By Steven Krolak
(NEW ALBANY, Ind.)–IU Southeast mourns the passing of Dr. Glenn Mason, professor of geosciences, colleague, mentor and friend.
“He was our rock,” said Clint Franklin, senior lecturer of geosciences.
For many years since joining IU Southeast in the early 1990s, Mason literally was the geology department. With the persistence of tectonics, and a genius for accretion, he managed over time to cement together a group of instructors sharing his passion for discovery and inspired by his example of total commitment to student success.
A native of New Albany, Mason held a bachelor’s degree from Purdue University, a master’s degree from IU and a PhD from the University of Wyoming, where he worked as a research scientist before coming “home” to IU Southeast.
Mason was a distinguished researcher, and his scholarly background benefited countless students whom he taught or who co-presented with him at conferences,
Phil Asher, adjunct lecturer in geosciences, worked alongside Mason for 22 years, and has strong impressions of Mason’s style and importance.
“His enthusiasm and devotion to teaching filtered on over to those of us working in his department,” Asher said. “After 22 years, I was still learning how to be a better instructor from observing him.”
Through raising the bar and leading by example, Mason had a huge impact on the culture and morale of the department.
Jennie Lathem, lecturer in geosciences, knew Mason as student, colleague and friend.
Latham first met Mason in 2003, as an undergraduate with many interests but little direction. After the first class with Mason, she knew she would major in geography, and further conversations showed her the pathway to a career in the field.
“He opened up this new world of possibilities for me, and it was a complete fit because I was able to see to the first time that I could do something with my life that actually had more purpose than just getting a job and making money,” Lathem said.
Mason perpetually spurred Lathem, and all of his students, to look beyond their undergraduate diplomas.
“He believed it was not just important to teach the material but to help students know about the next steps beyond graduation,” Lathem said. “He stressed further education so they could have the opportunity to get the jobs they wanted.”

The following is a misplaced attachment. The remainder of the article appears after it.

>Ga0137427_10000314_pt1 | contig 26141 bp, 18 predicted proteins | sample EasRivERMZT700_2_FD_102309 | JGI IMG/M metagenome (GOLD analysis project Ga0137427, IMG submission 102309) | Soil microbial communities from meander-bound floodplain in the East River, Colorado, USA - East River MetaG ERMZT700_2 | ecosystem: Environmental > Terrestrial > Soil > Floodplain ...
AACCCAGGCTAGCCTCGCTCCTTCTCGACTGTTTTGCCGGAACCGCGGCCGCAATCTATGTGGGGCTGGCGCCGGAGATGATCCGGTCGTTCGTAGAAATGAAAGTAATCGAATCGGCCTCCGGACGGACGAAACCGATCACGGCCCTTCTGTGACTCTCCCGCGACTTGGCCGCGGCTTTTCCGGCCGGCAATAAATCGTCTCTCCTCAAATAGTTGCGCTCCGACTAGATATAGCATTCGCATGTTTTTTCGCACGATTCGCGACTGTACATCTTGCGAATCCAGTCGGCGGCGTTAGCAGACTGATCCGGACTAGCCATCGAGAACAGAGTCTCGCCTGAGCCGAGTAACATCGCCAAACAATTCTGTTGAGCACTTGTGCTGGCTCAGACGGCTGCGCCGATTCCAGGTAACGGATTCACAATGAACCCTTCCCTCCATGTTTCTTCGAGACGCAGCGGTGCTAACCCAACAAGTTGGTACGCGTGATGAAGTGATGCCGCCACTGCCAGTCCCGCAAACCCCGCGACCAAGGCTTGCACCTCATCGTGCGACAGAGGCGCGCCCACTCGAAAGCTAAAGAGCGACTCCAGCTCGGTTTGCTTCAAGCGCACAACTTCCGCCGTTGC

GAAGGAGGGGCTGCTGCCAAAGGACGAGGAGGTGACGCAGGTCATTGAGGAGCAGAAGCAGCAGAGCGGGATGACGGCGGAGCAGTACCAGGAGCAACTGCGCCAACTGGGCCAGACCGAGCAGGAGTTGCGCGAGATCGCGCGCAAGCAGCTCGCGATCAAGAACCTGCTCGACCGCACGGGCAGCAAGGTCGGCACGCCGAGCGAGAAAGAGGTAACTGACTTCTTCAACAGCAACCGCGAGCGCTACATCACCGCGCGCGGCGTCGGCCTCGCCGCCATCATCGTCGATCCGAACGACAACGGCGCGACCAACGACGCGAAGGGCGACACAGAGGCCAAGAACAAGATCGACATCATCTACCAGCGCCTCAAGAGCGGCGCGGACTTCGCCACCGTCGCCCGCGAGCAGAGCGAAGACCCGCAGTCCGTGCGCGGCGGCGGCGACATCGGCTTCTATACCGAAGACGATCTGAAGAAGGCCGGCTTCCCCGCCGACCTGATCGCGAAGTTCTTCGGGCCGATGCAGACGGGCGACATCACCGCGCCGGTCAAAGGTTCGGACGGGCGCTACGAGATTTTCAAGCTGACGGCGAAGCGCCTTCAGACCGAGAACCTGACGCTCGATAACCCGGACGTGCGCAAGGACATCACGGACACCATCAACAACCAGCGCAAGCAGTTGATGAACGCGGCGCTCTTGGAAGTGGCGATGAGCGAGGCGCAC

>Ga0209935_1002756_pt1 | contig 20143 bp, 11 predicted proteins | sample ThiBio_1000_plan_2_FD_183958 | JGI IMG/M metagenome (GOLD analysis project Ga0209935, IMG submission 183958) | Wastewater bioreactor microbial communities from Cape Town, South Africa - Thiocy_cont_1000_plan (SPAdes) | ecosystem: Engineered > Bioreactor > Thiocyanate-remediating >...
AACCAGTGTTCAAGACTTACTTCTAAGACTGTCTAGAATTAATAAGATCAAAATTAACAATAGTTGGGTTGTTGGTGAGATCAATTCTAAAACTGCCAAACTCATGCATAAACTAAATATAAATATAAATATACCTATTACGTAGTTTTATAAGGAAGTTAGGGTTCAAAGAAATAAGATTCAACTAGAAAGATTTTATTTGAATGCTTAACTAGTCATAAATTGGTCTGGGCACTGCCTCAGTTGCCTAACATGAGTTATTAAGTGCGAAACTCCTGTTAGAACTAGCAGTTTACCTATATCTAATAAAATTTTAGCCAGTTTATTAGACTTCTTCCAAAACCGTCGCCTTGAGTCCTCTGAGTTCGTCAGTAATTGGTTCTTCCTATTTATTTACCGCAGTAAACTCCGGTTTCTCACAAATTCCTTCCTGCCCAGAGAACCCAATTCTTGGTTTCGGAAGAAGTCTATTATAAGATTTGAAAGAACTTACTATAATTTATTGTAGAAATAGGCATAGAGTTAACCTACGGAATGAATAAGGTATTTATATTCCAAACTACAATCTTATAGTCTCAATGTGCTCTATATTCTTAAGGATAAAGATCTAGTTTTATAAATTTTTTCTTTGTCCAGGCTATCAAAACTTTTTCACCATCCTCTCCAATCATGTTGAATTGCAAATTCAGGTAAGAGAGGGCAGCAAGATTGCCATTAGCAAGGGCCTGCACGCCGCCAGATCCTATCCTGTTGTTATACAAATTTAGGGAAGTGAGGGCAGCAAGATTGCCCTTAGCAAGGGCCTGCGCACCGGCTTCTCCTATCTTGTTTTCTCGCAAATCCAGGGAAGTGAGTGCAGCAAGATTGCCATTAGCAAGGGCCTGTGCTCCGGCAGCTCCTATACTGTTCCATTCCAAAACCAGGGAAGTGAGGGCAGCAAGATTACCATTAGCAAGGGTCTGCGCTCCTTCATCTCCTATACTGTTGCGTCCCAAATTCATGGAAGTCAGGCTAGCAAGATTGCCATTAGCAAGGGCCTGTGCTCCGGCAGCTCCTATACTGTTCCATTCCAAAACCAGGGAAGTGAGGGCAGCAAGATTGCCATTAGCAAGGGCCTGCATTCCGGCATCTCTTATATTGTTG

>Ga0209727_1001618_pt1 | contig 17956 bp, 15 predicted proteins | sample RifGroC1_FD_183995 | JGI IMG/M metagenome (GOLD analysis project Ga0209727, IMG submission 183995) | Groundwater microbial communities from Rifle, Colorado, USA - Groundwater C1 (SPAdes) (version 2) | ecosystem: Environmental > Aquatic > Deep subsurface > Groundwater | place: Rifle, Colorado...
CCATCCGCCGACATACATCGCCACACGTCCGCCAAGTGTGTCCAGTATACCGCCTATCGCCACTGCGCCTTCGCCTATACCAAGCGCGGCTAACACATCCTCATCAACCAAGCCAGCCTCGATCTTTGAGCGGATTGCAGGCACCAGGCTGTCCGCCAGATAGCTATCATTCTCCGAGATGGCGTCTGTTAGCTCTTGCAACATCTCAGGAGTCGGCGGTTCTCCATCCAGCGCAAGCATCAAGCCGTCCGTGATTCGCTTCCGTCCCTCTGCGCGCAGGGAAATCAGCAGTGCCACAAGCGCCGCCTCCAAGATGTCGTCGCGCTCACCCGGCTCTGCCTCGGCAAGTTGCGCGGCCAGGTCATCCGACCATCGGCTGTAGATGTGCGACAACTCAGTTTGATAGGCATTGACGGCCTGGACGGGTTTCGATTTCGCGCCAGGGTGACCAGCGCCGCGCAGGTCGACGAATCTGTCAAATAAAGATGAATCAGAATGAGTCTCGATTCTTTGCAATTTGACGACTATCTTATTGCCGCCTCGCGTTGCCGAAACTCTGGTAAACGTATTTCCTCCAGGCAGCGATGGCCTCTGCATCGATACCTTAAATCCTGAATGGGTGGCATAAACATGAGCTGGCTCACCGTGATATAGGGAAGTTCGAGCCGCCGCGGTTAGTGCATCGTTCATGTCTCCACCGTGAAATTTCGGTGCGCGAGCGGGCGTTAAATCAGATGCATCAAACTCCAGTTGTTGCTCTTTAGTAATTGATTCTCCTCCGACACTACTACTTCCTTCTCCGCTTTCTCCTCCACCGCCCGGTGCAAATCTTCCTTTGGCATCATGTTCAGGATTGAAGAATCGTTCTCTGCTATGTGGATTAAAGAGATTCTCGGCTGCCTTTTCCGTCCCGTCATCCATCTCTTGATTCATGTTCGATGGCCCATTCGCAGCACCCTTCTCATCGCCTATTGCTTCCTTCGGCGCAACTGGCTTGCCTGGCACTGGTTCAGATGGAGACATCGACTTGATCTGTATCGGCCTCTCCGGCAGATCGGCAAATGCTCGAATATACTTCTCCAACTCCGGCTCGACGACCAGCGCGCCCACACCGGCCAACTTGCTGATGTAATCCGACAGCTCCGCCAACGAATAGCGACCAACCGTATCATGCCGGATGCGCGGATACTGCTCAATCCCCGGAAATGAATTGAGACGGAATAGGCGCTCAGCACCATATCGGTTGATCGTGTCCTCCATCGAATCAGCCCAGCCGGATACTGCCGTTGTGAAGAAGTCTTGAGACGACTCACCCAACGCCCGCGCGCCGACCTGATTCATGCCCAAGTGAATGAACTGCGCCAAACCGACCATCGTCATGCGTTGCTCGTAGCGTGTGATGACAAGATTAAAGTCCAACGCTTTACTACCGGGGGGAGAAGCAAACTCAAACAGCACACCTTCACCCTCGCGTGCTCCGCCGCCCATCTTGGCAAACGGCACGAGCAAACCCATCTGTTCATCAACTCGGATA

Mason’s devotion to students bore fruit at the annual Student Conference, when the sheer excellence of geoscience student posters and presentations was on public display.
Other aspects of his devotion went largely unseen—the extra unpaid hours, the door that was always open, the many nights he stayed late to print student posters, and the numerous students who went on to get advanced degrees and build careers in geosciences.
His connection with his students didn’t end with graduation, but persisted.
“He didn’t just want us to graduate, but to continue to work in the field,” Lathem said. “He wanted students to make a meaningful contribution to scholarship.”
For Mason, experiential learning was an essential part of geosciences. As a result, he was devoted to travel, and to learning from travel.
Field geology courses brought students to Alaska, Arizona, Colorado, Hawaii, Montana, Nevada, Wyoming and other locales as close to home as the nearest road cut on I-64 and as far away as England.
According to Franklin, Mason’s determination to take the classroom outdoors was an exhilarating and formative experience for students—it’s what made many of them geologists.
Of course it wasn’t just the sun and sand that made these outings meaningful, it was Mason’s presence, his example, his way.
Mason and his wife Pam, who managed the logistical details on more far-flung trips, knew that these travels might be the only exposure that some of these students might have to the world beyond Southern Indiana, so they packed them with richness, encouraging students to dive in and experience local culture, cuisine, history and society. Most importantly, for Lathem, Mason treated the students with the same respect he accorded other adults. The boost in confidence from being taken seriously was palpable.
One student who felt this deeply is Dale Brown, now assistant property manager at Falls of the Ohio State Park in Clarksville, Ind.
Like Lathem, Brown found his way into geology via Mason, who recognized his passion and nurtured his talent, inspiring him to change his major.
Brown reckons he eventually amassed over 250 credits at IU Southeast during his undergraduate career, and easily half of them were in geology, pretty much all down to Mason.
As a veteran, Brown appreciated Mason’s attention to detail and high expectations.
“He didn’t make classes easy, he had standards,” Brown said. “The students always understood that you got out of it what you put into it.”
He also appreciated the boundless support and simple humanity of Mason, a person who helped all those in his orbit reach for and achieve more than they ever thought they could.
“Glenn got out of life what he put into it: a lot of love.” Brown said. “We all need at least one Glenn Mason in our lives.”
Homepage photo: Dr. Glenn Mason at the Grand Canyon of the Yellowstone, in Wyoming, during a field geology trip.